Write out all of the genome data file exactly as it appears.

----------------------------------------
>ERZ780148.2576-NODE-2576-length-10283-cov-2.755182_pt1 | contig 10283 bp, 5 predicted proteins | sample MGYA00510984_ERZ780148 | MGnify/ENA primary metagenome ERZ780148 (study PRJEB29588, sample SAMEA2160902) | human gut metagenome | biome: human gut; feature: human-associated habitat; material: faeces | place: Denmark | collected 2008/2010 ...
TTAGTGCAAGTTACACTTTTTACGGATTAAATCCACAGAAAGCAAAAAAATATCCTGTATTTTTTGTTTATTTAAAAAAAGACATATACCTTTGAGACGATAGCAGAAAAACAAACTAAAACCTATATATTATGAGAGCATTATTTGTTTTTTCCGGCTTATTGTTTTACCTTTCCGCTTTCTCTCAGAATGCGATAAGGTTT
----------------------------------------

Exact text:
>ERZ780148.2576-NODE-2576-length-10283-cov-2.755182_pt1 | contig 10283 bp, 5 predicted proteins | sample MGYA00510984_ERZ780148 | MGnify/ENA primary metagenome ERZ780148 (study PRJEB29588, sample SAMEA2160902) | human gut metagenome | biome: human gut; feature: human-associated habitat; material: faeces | place: Denmark | collected 2008/2010 ...
TTAGTGCAAGTTACACTTTTTACGGATTAAATCCACAGAAAGCAAAAAAATATCCTGTATTTTTTGTTTATTTAAAAAAAGACATATACCTTTGAGACGATAGCAGAAAAACAAACTAAAACCTATATATTATGAGAGCATTATTTGTTTTTTCCGGCTTATTGTTTTACCTTTCCGCTTTCTCTCAGAATGCGATAAGGTTT